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The island of Formentera is rich in prehistoric remains, and one of the most important and well preserved is the megalithic sepulchre Ca Na Costa. This funeral monument, built between 1900 and 1600 BC, confirms the existence of a stable and organised township at the beginning of the Bronze Age, some 1000 years before the Phoenicians settled on Eivissa. The enclosure, of a great architectural quality, is formed by a sepulchre chamber, an access corridor and a complex exterior structure of concentric buttresses. It is to be found some five metres above sea level, near s'Estany Pudent, and can be accessed from the road from es Pujols to the port of la Savina. The monument is protected by an iron structure but can be visited from the outside at any time of the day.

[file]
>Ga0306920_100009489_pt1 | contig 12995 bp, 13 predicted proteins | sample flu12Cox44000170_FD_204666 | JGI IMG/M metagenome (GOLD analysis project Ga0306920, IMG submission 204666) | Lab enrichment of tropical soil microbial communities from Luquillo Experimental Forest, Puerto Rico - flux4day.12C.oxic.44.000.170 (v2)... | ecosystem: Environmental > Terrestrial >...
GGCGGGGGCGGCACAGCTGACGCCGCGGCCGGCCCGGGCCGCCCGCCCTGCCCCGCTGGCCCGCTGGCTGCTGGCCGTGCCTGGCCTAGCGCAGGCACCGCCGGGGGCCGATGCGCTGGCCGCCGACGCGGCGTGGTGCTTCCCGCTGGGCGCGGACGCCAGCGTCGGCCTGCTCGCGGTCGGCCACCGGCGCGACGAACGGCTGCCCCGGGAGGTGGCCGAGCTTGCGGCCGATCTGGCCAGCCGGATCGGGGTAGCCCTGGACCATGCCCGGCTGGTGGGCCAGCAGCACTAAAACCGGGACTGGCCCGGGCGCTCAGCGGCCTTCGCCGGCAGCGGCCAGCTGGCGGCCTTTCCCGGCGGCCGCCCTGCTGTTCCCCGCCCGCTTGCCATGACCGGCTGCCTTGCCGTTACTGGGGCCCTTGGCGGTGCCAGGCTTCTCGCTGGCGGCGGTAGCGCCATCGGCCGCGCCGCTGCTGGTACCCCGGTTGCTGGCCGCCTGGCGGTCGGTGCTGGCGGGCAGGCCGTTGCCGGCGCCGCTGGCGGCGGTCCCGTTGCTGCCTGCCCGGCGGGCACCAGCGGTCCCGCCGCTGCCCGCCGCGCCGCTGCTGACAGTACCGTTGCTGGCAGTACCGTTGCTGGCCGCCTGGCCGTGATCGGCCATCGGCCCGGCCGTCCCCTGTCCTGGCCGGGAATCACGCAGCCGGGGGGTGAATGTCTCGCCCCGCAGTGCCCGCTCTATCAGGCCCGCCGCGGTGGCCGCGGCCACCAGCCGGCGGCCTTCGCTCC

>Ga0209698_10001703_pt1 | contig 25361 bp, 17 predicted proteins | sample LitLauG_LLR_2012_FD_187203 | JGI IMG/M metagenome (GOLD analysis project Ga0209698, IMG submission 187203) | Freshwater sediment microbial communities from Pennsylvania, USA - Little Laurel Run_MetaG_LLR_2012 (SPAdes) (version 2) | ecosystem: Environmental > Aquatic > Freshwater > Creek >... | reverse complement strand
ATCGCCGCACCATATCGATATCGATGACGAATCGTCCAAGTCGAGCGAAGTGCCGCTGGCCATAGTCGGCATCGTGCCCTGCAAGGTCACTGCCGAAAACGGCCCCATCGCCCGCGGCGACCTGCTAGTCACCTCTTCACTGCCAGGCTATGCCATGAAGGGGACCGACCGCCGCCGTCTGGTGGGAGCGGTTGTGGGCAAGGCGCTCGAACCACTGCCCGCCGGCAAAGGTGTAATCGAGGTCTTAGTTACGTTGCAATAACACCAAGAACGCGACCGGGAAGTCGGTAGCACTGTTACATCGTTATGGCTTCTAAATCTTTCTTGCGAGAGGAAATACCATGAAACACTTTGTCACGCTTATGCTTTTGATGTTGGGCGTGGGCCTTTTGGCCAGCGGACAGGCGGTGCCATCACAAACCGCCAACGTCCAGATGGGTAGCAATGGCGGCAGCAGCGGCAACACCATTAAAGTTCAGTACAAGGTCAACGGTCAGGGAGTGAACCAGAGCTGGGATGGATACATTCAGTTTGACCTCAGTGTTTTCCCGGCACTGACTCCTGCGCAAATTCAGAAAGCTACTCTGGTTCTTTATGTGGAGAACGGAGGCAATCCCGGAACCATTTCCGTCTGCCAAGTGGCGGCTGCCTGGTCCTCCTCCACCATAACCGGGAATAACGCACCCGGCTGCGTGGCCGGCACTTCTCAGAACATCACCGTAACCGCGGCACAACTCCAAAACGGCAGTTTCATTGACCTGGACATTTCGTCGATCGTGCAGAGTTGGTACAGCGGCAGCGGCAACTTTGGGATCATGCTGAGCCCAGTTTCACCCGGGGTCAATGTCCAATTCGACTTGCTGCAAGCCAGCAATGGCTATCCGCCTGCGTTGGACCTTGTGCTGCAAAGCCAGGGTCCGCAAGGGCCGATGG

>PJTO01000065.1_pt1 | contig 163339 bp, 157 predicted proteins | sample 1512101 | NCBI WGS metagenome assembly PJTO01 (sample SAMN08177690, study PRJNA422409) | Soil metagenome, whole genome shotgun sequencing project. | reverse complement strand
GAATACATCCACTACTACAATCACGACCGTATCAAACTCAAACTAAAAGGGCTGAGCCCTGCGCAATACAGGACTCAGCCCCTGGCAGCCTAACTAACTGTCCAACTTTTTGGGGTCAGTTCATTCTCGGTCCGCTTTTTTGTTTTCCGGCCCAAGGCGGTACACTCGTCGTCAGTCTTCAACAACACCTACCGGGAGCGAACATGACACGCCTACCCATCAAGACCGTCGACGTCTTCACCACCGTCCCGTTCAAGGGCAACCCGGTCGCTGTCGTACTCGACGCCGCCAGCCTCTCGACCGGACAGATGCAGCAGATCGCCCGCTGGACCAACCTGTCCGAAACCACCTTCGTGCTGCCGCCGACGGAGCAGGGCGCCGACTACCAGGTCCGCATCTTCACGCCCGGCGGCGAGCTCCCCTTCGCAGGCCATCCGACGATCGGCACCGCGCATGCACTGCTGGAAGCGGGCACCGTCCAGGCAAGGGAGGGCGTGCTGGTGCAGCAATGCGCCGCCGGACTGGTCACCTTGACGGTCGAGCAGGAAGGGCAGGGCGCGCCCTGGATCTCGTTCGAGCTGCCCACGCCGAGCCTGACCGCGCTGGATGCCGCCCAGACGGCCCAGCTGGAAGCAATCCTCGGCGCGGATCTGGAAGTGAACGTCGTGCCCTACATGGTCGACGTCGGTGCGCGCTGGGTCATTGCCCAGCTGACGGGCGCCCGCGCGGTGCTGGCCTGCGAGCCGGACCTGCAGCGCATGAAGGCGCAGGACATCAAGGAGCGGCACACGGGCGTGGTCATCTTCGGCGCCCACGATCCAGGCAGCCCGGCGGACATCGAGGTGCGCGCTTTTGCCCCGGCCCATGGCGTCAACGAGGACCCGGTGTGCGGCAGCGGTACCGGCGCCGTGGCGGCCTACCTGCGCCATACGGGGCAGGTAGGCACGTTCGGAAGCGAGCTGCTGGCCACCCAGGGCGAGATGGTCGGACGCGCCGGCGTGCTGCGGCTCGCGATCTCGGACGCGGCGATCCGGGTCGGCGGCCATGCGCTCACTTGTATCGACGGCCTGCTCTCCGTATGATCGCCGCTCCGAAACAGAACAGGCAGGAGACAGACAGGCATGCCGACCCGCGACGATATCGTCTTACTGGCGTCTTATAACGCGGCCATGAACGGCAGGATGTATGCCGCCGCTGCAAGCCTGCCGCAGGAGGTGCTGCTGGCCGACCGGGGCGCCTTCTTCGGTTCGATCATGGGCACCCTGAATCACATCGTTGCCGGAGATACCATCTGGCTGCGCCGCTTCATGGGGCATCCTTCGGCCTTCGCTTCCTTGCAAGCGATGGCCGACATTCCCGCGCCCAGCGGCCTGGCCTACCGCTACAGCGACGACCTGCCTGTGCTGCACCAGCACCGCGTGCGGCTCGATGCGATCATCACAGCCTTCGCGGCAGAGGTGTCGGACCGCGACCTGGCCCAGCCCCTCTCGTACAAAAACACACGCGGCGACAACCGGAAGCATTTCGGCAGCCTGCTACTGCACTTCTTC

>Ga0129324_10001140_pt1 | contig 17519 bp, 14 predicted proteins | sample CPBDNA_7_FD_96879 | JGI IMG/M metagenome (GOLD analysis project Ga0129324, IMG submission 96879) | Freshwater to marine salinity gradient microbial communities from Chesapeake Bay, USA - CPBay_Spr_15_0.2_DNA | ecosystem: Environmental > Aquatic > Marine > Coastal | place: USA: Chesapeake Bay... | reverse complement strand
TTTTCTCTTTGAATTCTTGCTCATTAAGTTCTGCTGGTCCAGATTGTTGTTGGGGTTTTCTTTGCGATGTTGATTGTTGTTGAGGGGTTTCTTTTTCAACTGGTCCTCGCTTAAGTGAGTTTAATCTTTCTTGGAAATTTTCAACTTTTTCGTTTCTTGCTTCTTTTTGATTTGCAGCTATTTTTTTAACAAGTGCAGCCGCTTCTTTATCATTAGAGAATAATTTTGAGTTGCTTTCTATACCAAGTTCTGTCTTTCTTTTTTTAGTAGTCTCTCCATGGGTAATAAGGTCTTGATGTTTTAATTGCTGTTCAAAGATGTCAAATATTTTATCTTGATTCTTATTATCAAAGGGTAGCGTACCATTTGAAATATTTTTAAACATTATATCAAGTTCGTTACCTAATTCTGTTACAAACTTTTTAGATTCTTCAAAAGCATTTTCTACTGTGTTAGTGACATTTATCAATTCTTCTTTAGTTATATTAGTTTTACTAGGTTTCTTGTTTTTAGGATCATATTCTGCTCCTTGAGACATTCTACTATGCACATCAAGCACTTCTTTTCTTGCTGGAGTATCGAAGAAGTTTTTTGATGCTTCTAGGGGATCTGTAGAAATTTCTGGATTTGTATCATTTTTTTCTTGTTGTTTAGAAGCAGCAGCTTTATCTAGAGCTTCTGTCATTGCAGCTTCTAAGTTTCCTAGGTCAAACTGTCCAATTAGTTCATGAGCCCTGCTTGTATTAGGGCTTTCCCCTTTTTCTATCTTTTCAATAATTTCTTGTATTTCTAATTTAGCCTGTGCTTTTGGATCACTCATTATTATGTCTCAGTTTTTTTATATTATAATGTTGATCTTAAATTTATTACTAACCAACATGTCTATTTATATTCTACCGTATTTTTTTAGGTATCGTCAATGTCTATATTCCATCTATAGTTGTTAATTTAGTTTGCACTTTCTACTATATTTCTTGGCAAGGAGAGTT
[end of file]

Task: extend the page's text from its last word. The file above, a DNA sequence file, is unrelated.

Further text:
Other remains of the first half of the II millennium before Christ that can be visited on Formentera are the megalithic remains of Cap de Barbaria: the circle, the settlement and the cabins. These three megalithic settlements, known scientifically as Cap de Barbaria I, Cap de Barbaria II and Cap de Barbaria III are in a very ruinous state but even so offer valuable information about the first settlers of the island. They are easily accessed from the road that goes from Sant Francesc to the Cap de Barbaria.
The Cova des Riuets, the megalithic wall of sa Cala and the Cova des Fum, all three to be found on la Mola, are also settlements of the same prehistoric era, but are difficult to access, particularly the caves that are in the cliffs of the Mola peninsular.